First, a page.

Internal sense of power


Linda was culturally kidnapped by a childhood friend when she was in high school. On their way to his home, her kidnapper informed her of his plans to marry her. Linda knew that because of Hmong cultural norms, if she had arrived at his house, she would have to marry him, either by force or by shame. It is still a Hmong cultural belief that a girl’s worth is tied to her reputation and virginity. With a surge of courage, she opened the vehicle door and threatened to jump out unless he pulled over. She escaped, but other Hmong girls and women have not been so lucky.

Hnub Tshiab: Hmong Women Achieving Together (HWAT) is a nonprofit organization with a mission of helping Hmong women such as Linda. HWAT aims to be a catalyst for lasting cultural, institutional and social change to improve the lives of Hmong women. HWAT envisions a world where Hmong women and girls are supported to achieve their highest potential, a society where women’s choices are honored and celebrate women’s ability to direct their own destinies.

“My hope is that all Hmong women and girls discover their courage and internal sense of power to fight for what they want and believe in,” said Nou Yang, board chair of HWAT. “I believe that we all have the power and opportunity to change the direction of our futures and the future of the next generation.”

At the start
In 1998, a group of Hmong women leaders from the Twin Cities Metropolitan area gathered at a retreat to talk about issues affecting Hmong women and girls and recognized the sexism that leads to the devaluing of and violence against Hmong women.

HWAT was created after that retreat and the nonprofit has had a significant impact in the lives of Hmong women through training, networking and support groups. Women who participate in its nine-month program-Hmong Women’s Leadership Institute-walk away with a stronger sense of their own leadership abilities and skill sets. They have a better understanding of how clan systems work and a realization that they are not alone in their challenges. Participants have since taken on leadership roles within the community, joining nonprofit boards and volunteering to facilitate leadership workshops for Hmong women and girls.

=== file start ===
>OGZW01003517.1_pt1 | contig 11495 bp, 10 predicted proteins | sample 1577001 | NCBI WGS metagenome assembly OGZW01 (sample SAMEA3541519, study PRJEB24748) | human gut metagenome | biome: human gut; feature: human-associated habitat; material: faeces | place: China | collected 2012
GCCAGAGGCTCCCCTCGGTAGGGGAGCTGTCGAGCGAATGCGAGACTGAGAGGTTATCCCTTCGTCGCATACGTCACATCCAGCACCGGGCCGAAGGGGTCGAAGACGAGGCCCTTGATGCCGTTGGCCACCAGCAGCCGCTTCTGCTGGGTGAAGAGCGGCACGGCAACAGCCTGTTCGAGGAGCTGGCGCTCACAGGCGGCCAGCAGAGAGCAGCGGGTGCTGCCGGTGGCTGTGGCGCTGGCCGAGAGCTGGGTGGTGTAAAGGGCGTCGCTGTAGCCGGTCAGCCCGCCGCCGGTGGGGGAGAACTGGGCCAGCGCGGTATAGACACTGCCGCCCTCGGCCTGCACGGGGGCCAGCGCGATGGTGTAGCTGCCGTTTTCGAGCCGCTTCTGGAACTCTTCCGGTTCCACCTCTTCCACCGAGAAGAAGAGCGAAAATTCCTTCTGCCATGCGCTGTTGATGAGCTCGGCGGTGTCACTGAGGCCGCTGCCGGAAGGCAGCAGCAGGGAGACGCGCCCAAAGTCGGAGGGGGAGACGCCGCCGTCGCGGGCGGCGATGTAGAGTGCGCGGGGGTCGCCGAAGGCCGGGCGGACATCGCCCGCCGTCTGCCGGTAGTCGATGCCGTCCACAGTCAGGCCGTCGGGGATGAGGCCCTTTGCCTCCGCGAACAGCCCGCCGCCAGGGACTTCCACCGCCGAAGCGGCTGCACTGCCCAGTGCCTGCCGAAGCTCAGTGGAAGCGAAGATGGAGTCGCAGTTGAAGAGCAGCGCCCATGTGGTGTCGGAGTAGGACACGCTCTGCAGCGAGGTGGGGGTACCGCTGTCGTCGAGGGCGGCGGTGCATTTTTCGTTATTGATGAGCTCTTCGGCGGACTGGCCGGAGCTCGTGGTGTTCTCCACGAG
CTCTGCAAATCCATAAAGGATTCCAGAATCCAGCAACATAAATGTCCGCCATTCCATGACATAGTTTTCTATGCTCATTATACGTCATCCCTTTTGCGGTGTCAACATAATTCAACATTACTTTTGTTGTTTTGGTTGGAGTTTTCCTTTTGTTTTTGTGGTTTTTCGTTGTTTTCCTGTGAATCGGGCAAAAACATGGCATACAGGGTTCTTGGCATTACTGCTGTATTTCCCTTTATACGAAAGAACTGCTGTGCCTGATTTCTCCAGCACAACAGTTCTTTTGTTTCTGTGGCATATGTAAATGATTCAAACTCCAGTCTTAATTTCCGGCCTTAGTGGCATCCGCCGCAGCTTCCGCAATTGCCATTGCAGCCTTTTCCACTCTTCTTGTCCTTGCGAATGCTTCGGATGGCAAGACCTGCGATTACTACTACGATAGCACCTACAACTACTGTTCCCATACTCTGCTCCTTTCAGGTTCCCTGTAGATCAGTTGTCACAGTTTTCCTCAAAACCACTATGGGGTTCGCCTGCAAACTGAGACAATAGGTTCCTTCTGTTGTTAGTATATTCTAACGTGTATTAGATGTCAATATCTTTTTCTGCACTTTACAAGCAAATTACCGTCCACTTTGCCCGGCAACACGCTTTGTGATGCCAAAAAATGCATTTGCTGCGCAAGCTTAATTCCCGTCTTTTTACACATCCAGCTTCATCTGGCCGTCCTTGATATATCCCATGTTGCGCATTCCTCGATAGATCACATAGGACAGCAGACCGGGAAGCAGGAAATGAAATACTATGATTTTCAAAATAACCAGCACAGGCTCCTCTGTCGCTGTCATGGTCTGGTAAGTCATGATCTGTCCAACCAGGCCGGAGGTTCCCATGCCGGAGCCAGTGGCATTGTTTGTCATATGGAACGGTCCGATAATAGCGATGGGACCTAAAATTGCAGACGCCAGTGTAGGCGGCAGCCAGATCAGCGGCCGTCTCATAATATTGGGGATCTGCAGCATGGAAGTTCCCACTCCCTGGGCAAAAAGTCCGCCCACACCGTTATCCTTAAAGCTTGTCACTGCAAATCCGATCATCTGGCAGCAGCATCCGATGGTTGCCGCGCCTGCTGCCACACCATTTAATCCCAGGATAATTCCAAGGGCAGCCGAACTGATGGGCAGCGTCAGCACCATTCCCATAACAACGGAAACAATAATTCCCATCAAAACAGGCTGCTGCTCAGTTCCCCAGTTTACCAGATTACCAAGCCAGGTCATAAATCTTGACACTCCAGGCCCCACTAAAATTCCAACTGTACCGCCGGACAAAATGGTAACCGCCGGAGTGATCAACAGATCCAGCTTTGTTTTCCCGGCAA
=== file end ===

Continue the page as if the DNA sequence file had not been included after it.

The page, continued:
Open dialogue
HWAT is making an impact not only with women, but men and families too. Through the Family Dialogues Program it is engaging Hmong women, men and family members in a facilitated conversation about gender dynamics, raising awareness of male privilege. The dialogues challenge people to be change agents in their own lives, families and community. People have reported a greater awareness of the other’s experience, a sense of confirmation for what they have been experiencing or trying to do in the community. Some said that this experience motivated them to parent their children differently.

Challenges still exist. Some people think gender equity is a threat to the community; a disruption of order. People are cheering HWAT on to talk about gender equity issues and their impact on women’s lives, and at the same time, people caution the organization to not “go too far” or “cross the line.” These mixed messages assume that empowering Hmong women means disempowering Hmong men and this is just not how it is.

“I strongly believe that every Hmong girl and woman should be valued, supported and have choices,” Yang said. “But, this does not mean having to give up your family, community and cultural identity. I believe that when women thrive, our community thrives, too.”


Ka Vang was born in Laos and raised in St. Paul. She is a poet, playwright and community activist.